Foundational Math Brain Trust: Equipping Elementary Teachers to Enable Authentic and Joyful Math Learning

100Kin10 is dedicated to solving the Grand Challenges underlying the STEM teacher shortage. In particular, we are mobilizing our network to tackle the “catalysts”, the issues that, if improved, would generate a positive domino-like effect and most improvement across the system.

We began by focusing on three catalysts related to work environment for teachers in schools. We are now building on this progress by activating the network to tackle a second catalyst issue focused on improving foundational math proficiency.

Research shows that a strong grasp of math concepts at an early age is a major predictor of success later in school and in life. Math is foundational not only to increasing access to STEM for all students, but also to increasing the number of people able to contribute to the STEM workforce, especially those traditionally underrepresented. Moreover, we know from extensive data that teacher anxiety and discomfort with math is one of the leading causes of low levels of math learning in the early grades and of increased student apprehension of math, especially for girls, making it a critical place for intervention in striving for equity and growing the number of women working in STEM fields.

We also know from research that students learn best when they are responsible for their own learning and construct their own understanding of concepts. Doing so builds on students’, especially young students’, natural curiosity while also recentering learning around joy - a core part of education that has been forgotten in many schools. It also helps students build the softer skills associated with social emotional learning that are critical for success, such as teamwork, growth mindset, and perseverance.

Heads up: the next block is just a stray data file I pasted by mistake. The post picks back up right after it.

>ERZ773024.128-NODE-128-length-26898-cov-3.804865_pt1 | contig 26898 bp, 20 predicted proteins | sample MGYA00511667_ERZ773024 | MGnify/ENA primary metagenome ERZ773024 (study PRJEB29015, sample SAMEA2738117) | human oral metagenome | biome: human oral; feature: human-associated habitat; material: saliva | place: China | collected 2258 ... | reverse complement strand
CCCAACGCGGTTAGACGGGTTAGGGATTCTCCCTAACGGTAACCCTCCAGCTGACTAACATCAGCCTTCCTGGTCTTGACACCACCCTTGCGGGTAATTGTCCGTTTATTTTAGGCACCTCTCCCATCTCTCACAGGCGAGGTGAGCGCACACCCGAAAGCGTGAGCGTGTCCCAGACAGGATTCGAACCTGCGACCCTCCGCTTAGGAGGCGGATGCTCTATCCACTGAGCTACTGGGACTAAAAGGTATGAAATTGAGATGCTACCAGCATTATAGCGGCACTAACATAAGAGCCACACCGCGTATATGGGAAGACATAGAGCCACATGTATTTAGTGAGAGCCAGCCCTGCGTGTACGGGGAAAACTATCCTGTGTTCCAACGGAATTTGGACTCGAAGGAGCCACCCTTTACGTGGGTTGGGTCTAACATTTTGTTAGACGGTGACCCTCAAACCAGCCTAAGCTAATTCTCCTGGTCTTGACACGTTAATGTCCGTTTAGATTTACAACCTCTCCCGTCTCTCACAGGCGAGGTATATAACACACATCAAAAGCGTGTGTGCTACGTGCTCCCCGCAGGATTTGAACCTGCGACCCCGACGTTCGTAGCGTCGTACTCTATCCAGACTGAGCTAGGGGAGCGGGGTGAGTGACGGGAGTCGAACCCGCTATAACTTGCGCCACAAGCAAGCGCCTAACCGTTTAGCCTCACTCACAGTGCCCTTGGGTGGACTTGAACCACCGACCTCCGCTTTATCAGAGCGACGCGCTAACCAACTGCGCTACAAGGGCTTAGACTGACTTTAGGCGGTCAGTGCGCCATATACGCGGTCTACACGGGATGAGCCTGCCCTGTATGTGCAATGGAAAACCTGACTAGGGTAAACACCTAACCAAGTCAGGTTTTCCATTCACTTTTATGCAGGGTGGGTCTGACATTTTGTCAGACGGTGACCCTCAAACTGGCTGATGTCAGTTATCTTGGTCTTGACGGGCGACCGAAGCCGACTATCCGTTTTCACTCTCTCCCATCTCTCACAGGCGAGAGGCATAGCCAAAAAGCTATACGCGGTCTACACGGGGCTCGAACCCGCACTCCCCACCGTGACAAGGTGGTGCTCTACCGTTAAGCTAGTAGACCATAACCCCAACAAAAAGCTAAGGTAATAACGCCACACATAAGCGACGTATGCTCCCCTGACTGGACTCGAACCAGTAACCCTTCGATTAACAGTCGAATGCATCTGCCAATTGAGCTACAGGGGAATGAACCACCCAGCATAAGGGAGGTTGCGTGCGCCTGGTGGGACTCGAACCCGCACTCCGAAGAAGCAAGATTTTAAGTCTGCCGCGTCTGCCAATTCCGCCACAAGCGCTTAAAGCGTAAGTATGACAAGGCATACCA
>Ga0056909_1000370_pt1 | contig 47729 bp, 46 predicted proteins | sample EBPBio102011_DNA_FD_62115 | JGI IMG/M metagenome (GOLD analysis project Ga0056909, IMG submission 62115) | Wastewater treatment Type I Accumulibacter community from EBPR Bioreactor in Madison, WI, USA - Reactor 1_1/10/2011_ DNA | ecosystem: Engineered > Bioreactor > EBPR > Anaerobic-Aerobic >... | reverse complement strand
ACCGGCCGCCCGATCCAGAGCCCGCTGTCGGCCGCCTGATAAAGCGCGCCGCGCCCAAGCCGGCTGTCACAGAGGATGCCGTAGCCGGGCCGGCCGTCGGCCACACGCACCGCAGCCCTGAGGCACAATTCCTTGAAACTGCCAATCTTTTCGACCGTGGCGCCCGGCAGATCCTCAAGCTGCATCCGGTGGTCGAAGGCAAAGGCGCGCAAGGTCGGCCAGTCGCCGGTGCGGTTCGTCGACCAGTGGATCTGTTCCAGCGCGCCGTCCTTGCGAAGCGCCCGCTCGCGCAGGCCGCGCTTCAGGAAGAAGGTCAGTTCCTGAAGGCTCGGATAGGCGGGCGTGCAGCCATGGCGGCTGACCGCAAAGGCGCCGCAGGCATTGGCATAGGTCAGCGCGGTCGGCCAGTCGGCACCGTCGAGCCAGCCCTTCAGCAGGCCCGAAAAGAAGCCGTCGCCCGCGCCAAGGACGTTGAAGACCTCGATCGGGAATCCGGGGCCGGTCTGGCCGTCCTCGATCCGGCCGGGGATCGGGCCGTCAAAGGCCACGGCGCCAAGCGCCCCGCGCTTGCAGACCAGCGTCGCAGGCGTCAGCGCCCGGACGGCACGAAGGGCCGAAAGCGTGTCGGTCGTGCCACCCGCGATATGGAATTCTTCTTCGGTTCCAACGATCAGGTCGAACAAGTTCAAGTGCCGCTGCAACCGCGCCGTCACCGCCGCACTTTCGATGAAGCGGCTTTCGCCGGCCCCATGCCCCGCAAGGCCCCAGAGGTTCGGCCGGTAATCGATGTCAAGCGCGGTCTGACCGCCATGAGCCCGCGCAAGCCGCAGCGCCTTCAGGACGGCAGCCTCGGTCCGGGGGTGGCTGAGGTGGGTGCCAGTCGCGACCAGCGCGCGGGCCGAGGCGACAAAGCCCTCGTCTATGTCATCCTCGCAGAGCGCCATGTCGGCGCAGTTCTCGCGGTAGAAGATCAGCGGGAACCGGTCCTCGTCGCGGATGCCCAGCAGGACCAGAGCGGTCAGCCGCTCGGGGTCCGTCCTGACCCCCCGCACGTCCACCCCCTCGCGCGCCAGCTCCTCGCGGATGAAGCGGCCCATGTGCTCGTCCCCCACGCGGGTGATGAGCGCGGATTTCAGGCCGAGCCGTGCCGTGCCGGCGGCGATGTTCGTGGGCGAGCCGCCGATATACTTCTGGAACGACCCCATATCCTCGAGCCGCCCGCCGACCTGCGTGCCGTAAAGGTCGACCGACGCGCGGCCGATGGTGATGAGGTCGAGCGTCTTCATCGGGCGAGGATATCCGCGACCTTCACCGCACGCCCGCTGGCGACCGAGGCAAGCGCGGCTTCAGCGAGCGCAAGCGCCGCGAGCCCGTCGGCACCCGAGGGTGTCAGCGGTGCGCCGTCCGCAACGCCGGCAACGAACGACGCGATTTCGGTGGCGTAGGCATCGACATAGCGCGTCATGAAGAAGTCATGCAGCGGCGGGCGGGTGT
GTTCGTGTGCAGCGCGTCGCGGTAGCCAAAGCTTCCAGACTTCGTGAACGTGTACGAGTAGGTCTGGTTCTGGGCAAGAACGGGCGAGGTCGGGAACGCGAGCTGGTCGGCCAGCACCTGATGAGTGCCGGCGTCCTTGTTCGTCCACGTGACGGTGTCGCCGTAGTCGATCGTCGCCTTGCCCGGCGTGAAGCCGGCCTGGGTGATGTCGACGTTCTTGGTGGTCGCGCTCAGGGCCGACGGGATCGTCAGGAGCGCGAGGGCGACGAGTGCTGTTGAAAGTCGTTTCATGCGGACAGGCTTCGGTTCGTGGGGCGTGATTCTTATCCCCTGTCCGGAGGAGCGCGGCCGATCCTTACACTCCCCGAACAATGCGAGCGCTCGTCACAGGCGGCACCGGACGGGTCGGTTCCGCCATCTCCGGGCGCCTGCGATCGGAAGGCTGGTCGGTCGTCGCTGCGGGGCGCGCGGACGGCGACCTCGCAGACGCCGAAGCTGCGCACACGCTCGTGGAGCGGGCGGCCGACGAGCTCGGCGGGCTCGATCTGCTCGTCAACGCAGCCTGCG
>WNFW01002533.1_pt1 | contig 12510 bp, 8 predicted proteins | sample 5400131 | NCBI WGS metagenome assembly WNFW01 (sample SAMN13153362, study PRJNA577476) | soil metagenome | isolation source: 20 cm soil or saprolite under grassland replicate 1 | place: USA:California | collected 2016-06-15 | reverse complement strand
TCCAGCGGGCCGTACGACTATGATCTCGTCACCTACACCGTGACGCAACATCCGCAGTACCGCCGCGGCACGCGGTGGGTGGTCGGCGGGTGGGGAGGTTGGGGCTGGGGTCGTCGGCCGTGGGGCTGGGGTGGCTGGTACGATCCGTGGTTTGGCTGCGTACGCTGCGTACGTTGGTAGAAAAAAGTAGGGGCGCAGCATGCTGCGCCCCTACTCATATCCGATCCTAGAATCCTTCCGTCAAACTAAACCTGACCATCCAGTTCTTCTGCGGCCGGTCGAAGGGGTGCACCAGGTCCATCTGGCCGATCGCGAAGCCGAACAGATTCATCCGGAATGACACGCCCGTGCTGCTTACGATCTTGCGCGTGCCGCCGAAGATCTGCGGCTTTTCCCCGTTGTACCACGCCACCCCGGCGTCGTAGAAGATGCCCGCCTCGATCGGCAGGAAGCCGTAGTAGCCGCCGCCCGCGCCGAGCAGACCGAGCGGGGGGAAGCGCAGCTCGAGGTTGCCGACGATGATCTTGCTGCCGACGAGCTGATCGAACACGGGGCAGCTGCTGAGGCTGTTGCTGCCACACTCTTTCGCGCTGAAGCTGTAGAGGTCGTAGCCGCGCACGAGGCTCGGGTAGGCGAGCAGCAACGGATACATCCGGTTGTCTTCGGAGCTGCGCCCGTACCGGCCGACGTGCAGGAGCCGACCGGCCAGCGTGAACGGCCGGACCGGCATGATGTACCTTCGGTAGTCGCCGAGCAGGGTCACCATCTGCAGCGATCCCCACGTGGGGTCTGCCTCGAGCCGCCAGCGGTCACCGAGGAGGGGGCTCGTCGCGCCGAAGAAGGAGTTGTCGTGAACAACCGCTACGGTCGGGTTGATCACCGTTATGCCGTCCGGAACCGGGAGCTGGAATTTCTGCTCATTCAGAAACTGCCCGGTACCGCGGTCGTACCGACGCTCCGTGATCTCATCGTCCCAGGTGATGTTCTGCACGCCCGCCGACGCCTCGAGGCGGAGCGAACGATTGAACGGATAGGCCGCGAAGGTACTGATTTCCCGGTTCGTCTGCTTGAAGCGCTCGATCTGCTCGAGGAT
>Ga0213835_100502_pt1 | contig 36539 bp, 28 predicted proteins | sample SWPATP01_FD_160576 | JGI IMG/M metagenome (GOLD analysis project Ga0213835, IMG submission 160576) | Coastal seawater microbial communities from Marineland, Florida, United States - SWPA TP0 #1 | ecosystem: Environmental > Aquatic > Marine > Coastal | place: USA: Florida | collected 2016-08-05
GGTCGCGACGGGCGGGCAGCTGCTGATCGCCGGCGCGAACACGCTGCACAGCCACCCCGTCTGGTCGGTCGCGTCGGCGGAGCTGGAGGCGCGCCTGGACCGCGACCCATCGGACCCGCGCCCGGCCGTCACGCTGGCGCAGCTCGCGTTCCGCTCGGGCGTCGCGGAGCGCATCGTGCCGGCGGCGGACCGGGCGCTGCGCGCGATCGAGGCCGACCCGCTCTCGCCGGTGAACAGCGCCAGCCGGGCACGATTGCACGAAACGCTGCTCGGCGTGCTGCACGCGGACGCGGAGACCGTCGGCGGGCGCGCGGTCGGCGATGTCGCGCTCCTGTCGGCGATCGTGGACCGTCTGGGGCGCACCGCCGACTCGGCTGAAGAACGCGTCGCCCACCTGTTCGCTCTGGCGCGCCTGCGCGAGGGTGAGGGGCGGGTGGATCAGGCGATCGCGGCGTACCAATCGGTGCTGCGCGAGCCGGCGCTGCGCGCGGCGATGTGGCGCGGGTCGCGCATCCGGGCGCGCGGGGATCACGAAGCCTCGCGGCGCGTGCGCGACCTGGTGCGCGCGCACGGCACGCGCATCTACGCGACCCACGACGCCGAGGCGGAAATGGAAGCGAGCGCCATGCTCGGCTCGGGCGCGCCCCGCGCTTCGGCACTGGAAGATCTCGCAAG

Recognizing this, 100Kin10 is mobilizing our network to tackle issues of foundational math proficiency. Specifically, we are asking, "How might we equip elementary (PreK-5th grade) teachers to enable authentic and joyful math learning for all students?"

Guided by a Brain Trust of 100Kin10 partners and Teacher Forum members, we will begin by “getting smart” on foundational math. This effort will focus on the high-leverage catalyst at the center of this issue - teacher prep faculty who have expertise specifically in elementary STEM education - and enable the network to begin from a deep understanding of what is and isn’t working to improve foundational math proficiency and target their efforts accordingly.

Members of the Foundational Math Brain Trust:

- Barbara Adcock, Powhatan County Public Schools (100Kin10 Teacher Forum)

- Rachael Aming-Attai, University of Indianapolis

- Lindsay Anderson, ASSET STEM Education

- Melissa Axelsson, New Jersey Center for Teaching and Learning (NJCTL)

- Joan Bissell, California State University

- Kimberly Brenneman, Heising-Simons Foundation

- Cynthia Brunswick, Academy of Urban School Leadership

- Peg Cagle, Reseda High School / LAUSD (100Kin10 Teacher Forum)

- Monica Cardella, INSPIRE @ Purdue

- Zulmara Cline, California State University

- Diana Cornejo-Sanchez, High Tech High Teacher Center

- Linda Curtis-Bey, American Museum of Natural History

- Kassie Davis, CME Group Foundation

- Brianna Donaldson, Math Teachers’ Circle Network

- Michael Driskill, Math for America

- Jack Fahle, Hillsborough County Public Schools

- Janice Fuld, WNET New York Public Media

- Ellie Goldberg, STEM Center, UT Austin

- Wendy Hoffer, PEBC

- Katherine Hovde, Center for High Impact Philanthropy

- Jeff Kennedy, The Institute for School Partnership, Washington University

- Lou Matthews, Urban Teachers

- Jennifer McCray, Erikson Institute

- Peggy McNamara, Bank Street College of Education

- Karen Miksch, National Math + Science Initiative

- Babette Moeller, Center for Children and Technology

- Christina Overman, Bear Tavern Elementary School (100Kin10 Teacher Forum)

- Kathy Perkins, PhET Interactive Simulations

- Yael Ross, Teach For America

- Daisy Sharrock, High Tech High Graduate School of Education

- Sharon Sherman, Rider University

- Ryan Shuping, Guilford County Schools

- Toni Stith, Carnegie Science Center

- Rebecca Theobald, Colorado Geographic Alliance Moving GIS Into the Classroom

- Frederick Uy, California State University

- Twana Young MIND Research Institute